Held towards the end of January, the National School Choice Week saw a series of events and activities across the US held by parents, teachers, educationists and other individuals who are active supporters of choice in education. The public celebration of school choice was an attempt to bring to the fore the need for increased parental involvement in choosing schools for their children and the options that are available to them, something that is currently lacking in the Indian context.
What is school choice? It means that parents (and thereby students) have more choices in the number and variety of schooling options. It means not just having many private schools but schools catering to a spectrum of expectations the parents might have from the education system. In fact, students are the primary stakeholders in educationand as with any other service, it makes sense that the consumer is able to choose a service provider best suited to meet her needs and expectations.
In India, parental choice in education is limited, especially for our poorest citizens. Education is directly funded by the government and, as such, schools are accountable to the government and not the parents for their performance. Based on the yearly Annual Status of Education Report 2013 findings, performance of schools in terms of student learning outcomes has been steadily declining across both public and private schools, though the rate of decline in public schools is steeper.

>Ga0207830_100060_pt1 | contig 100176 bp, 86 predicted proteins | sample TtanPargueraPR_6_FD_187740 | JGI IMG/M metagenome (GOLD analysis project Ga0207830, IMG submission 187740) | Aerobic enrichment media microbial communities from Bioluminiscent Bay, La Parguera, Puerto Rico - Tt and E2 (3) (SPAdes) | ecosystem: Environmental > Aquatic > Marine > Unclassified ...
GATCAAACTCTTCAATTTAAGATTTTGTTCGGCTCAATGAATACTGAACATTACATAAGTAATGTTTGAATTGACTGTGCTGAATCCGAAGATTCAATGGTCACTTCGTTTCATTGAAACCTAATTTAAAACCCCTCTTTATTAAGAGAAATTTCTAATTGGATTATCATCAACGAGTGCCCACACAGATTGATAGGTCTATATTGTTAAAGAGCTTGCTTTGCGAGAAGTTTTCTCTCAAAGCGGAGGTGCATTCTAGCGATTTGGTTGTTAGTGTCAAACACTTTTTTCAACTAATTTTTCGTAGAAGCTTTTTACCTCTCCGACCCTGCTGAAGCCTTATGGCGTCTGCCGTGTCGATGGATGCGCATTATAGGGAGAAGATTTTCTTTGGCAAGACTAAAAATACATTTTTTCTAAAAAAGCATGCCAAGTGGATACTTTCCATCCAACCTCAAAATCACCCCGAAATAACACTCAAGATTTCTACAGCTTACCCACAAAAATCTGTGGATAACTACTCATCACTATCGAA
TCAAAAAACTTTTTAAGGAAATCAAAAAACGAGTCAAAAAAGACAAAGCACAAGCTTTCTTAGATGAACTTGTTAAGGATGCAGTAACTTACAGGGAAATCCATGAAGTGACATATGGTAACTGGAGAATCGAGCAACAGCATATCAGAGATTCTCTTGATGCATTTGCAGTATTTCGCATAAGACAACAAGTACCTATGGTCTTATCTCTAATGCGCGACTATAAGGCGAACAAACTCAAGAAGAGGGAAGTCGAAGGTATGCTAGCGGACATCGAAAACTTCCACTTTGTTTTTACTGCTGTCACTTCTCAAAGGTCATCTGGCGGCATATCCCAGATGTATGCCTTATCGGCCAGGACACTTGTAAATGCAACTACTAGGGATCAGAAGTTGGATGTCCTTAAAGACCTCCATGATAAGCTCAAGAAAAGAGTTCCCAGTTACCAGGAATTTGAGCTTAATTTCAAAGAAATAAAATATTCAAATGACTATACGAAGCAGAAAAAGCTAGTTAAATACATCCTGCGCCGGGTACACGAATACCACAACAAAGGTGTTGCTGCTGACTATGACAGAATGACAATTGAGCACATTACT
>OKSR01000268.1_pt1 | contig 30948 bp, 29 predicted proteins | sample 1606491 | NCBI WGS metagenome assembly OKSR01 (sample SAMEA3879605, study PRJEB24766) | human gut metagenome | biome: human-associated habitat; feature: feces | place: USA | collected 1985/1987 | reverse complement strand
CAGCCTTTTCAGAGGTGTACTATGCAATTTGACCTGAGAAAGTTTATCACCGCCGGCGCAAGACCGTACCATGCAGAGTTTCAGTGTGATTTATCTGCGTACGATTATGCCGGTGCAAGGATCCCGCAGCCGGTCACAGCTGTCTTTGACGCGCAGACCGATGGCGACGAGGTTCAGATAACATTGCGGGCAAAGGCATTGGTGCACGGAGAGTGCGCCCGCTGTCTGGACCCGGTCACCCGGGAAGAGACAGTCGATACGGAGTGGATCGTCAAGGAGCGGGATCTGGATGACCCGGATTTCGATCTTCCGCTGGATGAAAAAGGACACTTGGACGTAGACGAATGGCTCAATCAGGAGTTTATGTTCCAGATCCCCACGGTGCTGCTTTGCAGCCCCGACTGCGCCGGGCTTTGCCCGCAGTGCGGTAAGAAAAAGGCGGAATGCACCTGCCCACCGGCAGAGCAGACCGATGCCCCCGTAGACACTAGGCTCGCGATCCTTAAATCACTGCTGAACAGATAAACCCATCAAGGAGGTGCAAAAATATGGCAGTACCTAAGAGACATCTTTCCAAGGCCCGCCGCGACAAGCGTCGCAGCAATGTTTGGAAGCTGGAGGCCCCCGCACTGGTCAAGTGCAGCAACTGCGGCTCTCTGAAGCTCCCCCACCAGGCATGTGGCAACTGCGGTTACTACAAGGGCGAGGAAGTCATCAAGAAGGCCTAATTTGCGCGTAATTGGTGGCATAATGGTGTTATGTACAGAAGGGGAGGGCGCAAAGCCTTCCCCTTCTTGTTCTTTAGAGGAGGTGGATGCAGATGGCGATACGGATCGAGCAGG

Bringing the element of choice and competition into education has the important consequence of making schools accountable to parents, and leads to a more efficient schooling system, where poor performing schools are weeded out due to lack of patronage. Unfortunately, the cost of running a school in compliance with current regulations decreases the scope of innovation and competition, such as lack of autonomy in curriculum, teacher-hiring criteria, etc.
Another finding of ASER 2013 was an increase in private participation in education, as well as in enrolment in private schools for both rural and urban areas. The increase in enrolment in private schools from 2012 to 2013 has been very small (from 28.3% to 29%); however, since 2006, this increase has been steady. This shows that poor parents are voting with their feet, moving away from free government education towards fee-charging private schooling.
Currently, the RTE Act requires private schools to fulfil a number of conditions in order to receive government recognition. These conditions are primarily focused on inputs